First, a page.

I don't think I ever read a more touching, breath-taking, fascinating and ultimately deeply sad memoir than this one and I am very happy it has been translated into English so that it can reach a wider audience. Natascha Wodin´s mother killed herself when she was 10 years old, somewhere in the 1950s. Thanks to a search started on the internet she slowly but certainly manages to paint a picture of her mother´s life, first as a girl in the Ukrainian city of Mariupol on the Sea of Azov born into a well-to-do family of exotic Greek and Italian descent, and later as a married woman to Natascha´s father and being deported to Germany for forced labour. She also uncovers the lives of various colourful family members all of them caught up in historical turmoil.

The writing is outstanding, not at all dramatic, letting the incredible facts speak for themselves.

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This book was not only eye-opening to the deadly struggles of Ukrainian people in the twentieth-century, but a heartbreaking odyssey of one woman's search for familial meaning. I found the historical and personal journey to be educational and important to better understanding both the purges in Ukraine but the forced labor of Nazi Germany.

To follow a family, specific the author's mother through some of the hardest times of modern humanity was hard but necessary. To see what post-World War 2/Nazi Germany was like for foreigners of the East was new to me and I appreciate learning that the end of the war did not mean the end of fighting for one's life and right as a human.

I did, however, find the book's structure to be exhaustive. To have only four chapters, one being over 100 pages, was a lot to read. I wish it had been broken up so I could fully embrace all the information in a sitting. Overall, this is important read if you want to learn a personal perspective of Ukraine/Russia/Germany area the 1900s.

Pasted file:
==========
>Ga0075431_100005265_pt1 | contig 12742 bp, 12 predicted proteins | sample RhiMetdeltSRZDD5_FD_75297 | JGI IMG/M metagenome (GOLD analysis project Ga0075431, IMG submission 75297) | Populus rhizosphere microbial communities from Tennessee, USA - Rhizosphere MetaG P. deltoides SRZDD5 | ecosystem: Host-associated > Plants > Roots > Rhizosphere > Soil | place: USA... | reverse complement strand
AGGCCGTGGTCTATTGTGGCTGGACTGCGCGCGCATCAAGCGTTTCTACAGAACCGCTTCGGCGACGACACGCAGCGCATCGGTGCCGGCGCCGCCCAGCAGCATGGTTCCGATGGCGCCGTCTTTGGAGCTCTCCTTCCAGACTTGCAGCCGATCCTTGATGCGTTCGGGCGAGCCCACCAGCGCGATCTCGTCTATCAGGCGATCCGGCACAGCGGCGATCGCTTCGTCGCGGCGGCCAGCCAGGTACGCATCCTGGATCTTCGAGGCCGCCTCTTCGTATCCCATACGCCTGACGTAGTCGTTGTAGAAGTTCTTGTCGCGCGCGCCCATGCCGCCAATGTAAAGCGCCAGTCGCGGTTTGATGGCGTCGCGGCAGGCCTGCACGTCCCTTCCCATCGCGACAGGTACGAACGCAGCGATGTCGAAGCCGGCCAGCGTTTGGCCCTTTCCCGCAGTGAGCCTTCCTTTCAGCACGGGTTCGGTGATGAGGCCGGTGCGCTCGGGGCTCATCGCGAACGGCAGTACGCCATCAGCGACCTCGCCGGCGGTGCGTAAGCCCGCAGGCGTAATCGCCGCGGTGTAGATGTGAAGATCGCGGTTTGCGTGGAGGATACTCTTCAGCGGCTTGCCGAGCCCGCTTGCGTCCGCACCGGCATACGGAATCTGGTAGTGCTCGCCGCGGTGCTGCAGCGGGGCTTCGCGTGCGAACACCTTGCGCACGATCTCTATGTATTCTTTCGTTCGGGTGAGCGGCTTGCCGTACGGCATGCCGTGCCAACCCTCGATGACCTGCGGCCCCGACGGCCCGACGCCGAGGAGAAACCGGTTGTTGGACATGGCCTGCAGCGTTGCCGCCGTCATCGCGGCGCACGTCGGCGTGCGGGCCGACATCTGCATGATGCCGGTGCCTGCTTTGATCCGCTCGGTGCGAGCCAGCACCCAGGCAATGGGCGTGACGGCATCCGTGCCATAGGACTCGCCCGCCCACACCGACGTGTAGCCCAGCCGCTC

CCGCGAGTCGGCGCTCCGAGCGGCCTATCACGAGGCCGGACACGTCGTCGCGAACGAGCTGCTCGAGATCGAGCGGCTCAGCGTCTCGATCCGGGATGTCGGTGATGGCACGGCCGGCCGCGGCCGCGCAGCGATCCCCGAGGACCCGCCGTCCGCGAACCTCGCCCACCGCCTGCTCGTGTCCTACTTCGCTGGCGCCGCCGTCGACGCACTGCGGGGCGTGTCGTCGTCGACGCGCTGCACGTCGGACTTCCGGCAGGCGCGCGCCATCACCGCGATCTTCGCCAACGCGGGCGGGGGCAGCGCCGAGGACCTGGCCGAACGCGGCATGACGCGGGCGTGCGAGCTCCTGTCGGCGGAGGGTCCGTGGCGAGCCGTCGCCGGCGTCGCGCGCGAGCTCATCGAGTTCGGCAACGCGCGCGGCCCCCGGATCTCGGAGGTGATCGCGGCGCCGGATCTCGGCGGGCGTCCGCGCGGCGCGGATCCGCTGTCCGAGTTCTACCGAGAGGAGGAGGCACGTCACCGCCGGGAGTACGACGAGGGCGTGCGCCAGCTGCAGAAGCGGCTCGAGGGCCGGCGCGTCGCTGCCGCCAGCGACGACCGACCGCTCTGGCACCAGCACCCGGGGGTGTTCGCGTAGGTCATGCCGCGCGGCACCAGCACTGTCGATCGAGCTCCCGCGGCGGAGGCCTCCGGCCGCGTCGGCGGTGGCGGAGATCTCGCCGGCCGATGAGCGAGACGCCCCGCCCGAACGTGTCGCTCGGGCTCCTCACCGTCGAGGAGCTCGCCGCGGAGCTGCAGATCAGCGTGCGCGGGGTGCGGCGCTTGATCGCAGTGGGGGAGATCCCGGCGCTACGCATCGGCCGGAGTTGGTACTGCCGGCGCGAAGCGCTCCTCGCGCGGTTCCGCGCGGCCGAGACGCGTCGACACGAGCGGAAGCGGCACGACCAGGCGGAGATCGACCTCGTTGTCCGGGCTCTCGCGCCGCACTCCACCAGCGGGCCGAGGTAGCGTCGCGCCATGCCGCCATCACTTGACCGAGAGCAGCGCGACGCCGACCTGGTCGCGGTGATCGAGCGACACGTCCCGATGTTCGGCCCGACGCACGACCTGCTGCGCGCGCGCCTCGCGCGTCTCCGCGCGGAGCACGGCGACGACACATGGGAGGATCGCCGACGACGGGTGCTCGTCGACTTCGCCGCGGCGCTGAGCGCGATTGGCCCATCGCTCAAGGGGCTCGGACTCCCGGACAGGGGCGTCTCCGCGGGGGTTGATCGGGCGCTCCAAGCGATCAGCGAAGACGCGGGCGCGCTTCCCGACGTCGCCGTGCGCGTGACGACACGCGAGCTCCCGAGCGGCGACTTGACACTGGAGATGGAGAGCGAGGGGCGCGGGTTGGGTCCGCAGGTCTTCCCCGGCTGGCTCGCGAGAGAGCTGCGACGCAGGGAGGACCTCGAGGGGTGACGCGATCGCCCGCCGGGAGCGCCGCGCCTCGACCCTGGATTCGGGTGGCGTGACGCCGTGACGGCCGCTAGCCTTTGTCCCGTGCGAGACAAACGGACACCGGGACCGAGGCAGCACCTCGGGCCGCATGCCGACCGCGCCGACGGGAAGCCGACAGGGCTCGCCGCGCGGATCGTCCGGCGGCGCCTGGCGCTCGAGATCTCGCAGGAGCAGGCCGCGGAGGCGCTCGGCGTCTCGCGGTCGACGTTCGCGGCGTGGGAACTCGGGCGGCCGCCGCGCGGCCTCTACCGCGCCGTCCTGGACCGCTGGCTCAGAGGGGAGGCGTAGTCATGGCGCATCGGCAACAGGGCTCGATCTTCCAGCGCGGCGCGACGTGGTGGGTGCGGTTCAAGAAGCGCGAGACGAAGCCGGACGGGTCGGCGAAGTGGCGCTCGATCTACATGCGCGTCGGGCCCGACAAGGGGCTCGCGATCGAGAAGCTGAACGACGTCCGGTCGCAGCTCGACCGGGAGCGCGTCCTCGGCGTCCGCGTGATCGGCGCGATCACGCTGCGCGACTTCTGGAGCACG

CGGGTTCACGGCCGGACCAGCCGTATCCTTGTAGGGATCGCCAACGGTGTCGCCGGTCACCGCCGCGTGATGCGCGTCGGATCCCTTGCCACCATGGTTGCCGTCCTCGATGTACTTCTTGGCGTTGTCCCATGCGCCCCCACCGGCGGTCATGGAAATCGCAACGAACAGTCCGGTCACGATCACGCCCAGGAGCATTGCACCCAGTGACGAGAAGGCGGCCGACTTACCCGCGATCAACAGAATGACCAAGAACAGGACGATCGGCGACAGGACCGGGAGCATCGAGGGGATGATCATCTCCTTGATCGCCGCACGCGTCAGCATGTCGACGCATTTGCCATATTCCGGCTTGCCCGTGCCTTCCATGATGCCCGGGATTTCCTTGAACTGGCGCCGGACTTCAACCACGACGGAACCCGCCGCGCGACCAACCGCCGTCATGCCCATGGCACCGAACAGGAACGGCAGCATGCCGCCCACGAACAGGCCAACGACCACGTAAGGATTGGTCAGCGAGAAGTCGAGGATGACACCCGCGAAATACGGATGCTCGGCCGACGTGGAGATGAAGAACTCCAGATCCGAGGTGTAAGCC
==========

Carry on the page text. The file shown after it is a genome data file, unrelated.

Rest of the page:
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I liked this book a great deal, it is at once a family saga, filled with suicide, possible incest and heartrending tragedy, and the story of the Ukrainian ordeal under first the bolsheviks and then the nazis.
The writer also sheds light on the fate of forced labourers from all over Europe who were brought to work until they died in the factories of the Third Reich, the post war treatment of whom was a stain on all the Allies' reputations.
Well worth a read.

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She Came From Mariupol is a memoir by Natasha Wodin. Her Mother committed sucide when she was 8 and the memoir is an attempt to come to terms with her mother’s demons and her secret life. Wodin was born in a German Displaced Persons camp after WWII, though her family is Russian

The family were once upper class Russian Ukrainians who of course fell from grace after the Revolution. They then had to endure Lenin, Stalin and a horrific famine (the descriptions are harrowing). Then come the Nazi’s and her mother is sent to Germany as a forced laborer.

The book covers an often overlooked aspect of WWII – the citizens of the Nazi conquered countries who were forcibly taken to Germany housed in labor camps and made to work as domestic servants and in the farms and factories under inhuman conditions. Once the War ends they find themselves stranded in German, unable to return to their homeland. They are persona non grata is Germany too, since the Germans have deep hatred and distrust anything and anyone Russian. The family endures miserable conditions in the DP camps and in the housing that the Germans eventually build. Wodin is horribly bullied & beaten both at home and at school.

It’s a story of survival under unimaginable circumstances. My only quibble is that the book needed a bit of editing. A good portion of books early chapters are about her Mother’s very extended family and per-war history.